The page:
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Submitted by George Elliott on Sun, 06/30/2013 - 8:03am.
It’s official, Death Valley is the hottest spot on the planet, reaching 134 degrees at Furnace Creek July 10th, 1913. At one time there was a dispute to that, putting Al Aziziyah, Libya on the map as the hottest spot on September 13th, 1922. However, after further detailed studies by the scientific community, that location was eliminated as not being verifiable. At any rate, who knows how warm any one spot on earth has actually gotten, but as so far scientifically measured, Death Valley it is. Why?
The hot temperature of Death Valley is the result of a number of factors. First, let’s look at the fact that warm dry air descends into Death Valley because of its location along a desert belt that is a long narrow basin. The basin descends to 282 feet below sea-level at its lowest (Badwater Basin). The valley is also walled by rather steep mountains.
The air heats even more because it is being compressed as the air sinks into the valley. Rising air cools and sinking air heats, and these actions are “realized” in the exchange of energy, i.e., temperature changes.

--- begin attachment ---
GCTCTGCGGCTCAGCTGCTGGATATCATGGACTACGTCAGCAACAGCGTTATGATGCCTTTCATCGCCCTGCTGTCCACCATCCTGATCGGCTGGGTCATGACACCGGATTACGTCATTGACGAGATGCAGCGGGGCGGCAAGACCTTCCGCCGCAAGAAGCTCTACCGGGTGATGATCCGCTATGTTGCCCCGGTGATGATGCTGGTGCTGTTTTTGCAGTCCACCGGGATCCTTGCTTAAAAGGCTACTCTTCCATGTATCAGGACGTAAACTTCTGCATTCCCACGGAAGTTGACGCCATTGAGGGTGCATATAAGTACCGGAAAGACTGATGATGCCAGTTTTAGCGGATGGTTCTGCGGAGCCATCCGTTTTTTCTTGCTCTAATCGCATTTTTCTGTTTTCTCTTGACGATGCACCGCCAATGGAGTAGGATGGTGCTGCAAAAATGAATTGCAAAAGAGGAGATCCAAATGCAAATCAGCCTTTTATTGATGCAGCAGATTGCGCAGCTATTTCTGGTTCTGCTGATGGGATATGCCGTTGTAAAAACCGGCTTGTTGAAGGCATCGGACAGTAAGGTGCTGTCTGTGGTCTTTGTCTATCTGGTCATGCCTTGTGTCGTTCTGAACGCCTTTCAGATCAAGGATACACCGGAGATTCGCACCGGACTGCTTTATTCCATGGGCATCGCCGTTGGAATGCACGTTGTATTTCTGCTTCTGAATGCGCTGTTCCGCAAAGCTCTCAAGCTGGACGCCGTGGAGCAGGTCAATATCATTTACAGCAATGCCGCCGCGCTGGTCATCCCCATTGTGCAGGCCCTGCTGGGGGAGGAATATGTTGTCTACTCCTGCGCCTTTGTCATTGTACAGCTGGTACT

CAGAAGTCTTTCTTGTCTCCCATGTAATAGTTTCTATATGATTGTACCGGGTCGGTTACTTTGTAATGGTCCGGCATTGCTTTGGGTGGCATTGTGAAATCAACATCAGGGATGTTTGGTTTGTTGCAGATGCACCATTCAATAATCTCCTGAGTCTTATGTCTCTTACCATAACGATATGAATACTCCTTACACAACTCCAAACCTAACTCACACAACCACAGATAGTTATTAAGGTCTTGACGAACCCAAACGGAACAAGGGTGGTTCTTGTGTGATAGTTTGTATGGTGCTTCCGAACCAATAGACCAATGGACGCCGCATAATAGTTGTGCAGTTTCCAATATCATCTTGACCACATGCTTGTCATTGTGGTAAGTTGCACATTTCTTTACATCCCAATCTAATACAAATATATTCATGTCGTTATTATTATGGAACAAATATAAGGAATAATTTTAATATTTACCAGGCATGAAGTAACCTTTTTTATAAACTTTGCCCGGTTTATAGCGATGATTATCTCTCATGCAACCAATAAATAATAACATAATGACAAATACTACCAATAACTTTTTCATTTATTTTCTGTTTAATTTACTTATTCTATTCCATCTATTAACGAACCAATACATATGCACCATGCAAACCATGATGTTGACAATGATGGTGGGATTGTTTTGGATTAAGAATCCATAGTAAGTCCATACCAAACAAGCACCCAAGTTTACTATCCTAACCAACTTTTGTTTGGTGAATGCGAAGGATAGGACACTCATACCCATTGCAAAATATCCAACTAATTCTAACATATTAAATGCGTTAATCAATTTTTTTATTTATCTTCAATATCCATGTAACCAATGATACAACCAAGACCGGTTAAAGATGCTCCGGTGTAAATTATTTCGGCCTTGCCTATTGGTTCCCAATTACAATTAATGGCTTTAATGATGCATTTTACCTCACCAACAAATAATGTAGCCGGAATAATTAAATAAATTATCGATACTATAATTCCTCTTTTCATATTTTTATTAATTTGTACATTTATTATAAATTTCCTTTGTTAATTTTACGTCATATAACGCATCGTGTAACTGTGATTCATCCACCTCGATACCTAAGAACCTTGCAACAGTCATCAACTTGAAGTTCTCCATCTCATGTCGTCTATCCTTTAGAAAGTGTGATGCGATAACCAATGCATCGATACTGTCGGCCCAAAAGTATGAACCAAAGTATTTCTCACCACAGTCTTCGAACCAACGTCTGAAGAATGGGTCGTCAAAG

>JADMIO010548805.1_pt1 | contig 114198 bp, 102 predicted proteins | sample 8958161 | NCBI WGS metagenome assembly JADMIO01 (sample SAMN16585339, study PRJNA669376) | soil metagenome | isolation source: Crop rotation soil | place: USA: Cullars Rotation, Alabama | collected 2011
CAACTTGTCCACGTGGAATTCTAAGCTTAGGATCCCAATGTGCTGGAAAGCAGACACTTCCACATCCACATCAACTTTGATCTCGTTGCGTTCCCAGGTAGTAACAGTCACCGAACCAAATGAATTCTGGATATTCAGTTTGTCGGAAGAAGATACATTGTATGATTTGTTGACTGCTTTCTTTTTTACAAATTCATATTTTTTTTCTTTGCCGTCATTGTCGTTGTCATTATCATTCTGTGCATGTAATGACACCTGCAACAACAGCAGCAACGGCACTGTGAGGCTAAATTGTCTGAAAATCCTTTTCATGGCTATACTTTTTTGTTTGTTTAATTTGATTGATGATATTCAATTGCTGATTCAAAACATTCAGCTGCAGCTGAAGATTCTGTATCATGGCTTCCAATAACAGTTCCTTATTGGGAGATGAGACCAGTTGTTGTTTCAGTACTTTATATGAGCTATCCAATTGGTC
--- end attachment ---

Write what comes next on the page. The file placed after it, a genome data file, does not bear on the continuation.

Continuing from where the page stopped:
Additionally, the valley lies in something called a “rain shadow”, an area that gets very little rain because it sits on the edge of the Sierra Nevada Mountains. The technical reasons of which are as follows: When air encounters the Sierras, on the windward side, it is force to rise, moisture is condensed out and when air descends on the back side or leeward side of the mountains, air is compressed which leads to warming of the air, and the moisture is evaporated, helping to make Death Valley a desert.
The very geographical spot of Death Valley as related to the semi-permanent Pacific high pressure system over the ocean also lends itself to the heating of the air in this region. The dynamics of high pressure systems provide for descending air on its eastern flank, so this too aids in warming columns of air within the Valley’s atmosphere.
By: George Elliott